President Trump broke campaign finance laws when overseeing Michael Cohen’s payments to buy the silence of two women he had sex with, infers Paul Seamus Ryan of Just Security. It becomes clear when analyzing the closest precedent: 2008 presidential candidate John Edwards overseeing a payment of almost $1,000,000 to cover up that he had a pregnant mistress. During his trial, Edwards made several cases that he had paid the sum, not to influence the election, but to keep the secret from his wife. Trump does not have that excuse, it was clear he sought to secure his presidential run, having waited several years to silence the women.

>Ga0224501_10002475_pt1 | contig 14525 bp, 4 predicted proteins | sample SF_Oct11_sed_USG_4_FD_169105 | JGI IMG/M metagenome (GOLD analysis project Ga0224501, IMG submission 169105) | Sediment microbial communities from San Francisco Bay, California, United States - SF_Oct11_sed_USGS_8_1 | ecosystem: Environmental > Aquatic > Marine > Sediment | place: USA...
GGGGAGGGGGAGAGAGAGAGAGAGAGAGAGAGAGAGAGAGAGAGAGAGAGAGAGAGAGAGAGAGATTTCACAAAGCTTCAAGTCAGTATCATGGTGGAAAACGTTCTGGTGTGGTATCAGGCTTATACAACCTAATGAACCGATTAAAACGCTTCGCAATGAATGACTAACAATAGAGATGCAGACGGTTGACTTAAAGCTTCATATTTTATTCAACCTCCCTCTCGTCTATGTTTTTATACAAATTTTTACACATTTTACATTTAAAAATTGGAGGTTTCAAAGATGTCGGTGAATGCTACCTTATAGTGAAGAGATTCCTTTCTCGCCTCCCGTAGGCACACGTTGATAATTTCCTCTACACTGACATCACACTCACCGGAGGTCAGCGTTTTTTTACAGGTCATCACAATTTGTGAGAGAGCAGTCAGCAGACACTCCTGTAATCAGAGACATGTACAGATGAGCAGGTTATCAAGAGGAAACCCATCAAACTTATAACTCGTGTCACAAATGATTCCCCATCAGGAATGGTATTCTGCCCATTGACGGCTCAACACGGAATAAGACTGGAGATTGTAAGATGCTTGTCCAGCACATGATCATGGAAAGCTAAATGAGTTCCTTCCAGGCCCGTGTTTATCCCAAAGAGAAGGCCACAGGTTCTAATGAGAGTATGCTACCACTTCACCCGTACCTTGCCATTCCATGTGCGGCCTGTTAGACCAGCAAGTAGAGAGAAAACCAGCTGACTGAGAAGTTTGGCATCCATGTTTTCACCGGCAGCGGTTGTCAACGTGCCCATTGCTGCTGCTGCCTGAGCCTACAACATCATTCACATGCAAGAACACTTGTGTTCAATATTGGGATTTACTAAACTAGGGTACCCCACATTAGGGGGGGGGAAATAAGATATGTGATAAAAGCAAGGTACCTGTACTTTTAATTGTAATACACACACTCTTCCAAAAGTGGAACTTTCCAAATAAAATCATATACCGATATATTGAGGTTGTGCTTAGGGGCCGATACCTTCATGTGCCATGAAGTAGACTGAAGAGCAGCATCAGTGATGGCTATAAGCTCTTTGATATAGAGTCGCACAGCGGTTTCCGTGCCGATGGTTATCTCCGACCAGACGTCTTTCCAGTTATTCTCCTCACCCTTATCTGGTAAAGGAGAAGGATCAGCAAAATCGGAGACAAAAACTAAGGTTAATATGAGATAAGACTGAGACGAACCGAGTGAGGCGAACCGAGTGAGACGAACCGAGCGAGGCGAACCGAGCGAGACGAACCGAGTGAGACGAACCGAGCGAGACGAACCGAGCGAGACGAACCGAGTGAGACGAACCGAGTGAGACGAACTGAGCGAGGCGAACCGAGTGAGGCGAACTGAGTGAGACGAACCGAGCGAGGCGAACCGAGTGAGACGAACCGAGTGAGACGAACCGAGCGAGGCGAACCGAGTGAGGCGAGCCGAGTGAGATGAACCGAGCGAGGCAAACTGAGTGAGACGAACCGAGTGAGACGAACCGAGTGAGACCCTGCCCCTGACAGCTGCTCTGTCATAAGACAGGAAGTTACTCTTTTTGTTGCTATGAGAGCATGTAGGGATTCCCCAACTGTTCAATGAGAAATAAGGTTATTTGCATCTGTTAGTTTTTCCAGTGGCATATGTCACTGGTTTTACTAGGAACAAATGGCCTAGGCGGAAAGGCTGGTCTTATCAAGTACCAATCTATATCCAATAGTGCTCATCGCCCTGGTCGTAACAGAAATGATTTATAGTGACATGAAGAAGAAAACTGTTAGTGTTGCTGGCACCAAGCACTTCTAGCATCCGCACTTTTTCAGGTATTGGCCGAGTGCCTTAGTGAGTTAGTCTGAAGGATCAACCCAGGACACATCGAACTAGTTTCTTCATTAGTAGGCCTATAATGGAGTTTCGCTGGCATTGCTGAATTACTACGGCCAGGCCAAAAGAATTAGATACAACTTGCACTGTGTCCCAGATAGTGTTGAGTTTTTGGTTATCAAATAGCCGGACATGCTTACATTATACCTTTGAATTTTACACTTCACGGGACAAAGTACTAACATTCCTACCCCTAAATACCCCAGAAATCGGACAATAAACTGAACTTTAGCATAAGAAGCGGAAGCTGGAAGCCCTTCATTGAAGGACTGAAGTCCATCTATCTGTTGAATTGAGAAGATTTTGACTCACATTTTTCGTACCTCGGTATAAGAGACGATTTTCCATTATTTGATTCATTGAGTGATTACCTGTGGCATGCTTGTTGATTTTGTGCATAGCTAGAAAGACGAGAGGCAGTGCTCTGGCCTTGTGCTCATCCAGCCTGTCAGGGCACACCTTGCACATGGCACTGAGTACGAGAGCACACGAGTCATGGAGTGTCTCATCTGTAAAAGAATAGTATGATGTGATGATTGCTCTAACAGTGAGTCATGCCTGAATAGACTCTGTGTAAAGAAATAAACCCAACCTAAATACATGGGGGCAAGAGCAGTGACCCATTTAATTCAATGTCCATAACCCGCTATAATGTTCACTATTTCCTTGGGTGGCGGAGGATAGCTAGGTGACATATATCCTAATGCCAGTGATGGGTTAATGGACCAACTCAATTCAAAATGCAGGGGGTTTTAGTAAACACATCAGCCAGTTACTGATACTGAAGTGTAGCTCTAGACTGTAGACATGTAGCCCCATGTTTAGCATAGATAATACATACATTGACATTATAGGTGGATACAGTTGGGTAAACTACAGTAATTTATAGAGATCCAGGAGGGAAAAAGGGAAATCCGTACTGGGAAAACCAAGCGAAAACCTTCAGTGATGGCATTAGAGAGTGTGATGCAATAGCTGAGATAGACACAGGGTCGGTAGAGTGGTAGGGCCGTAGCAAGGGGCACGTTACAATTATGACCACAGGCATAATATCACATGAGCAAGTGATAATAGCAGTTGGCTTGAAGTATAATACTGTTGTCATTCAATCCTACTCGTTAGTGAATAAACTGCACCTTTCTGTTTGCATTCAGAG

Michael Cohen’s guilty plea, alleging that Donald Trump oversaw illegal payments made to women he had affairs with, is a lot murkier than the media has presented it as, believes Alan M. Dershowitz of The Hill. Lots of political campaigns fail to report campaign contributions. Normally such offenses are punished with a fine. Additionally, the blame is put on the campaign as a whole, not the individual candidate. Cohen is also not the most reliable source of information, seeming to have few aversions to lying. All of this looks bad for Trump as a politician, but there no solid legal case that he broke the law or should be impeached.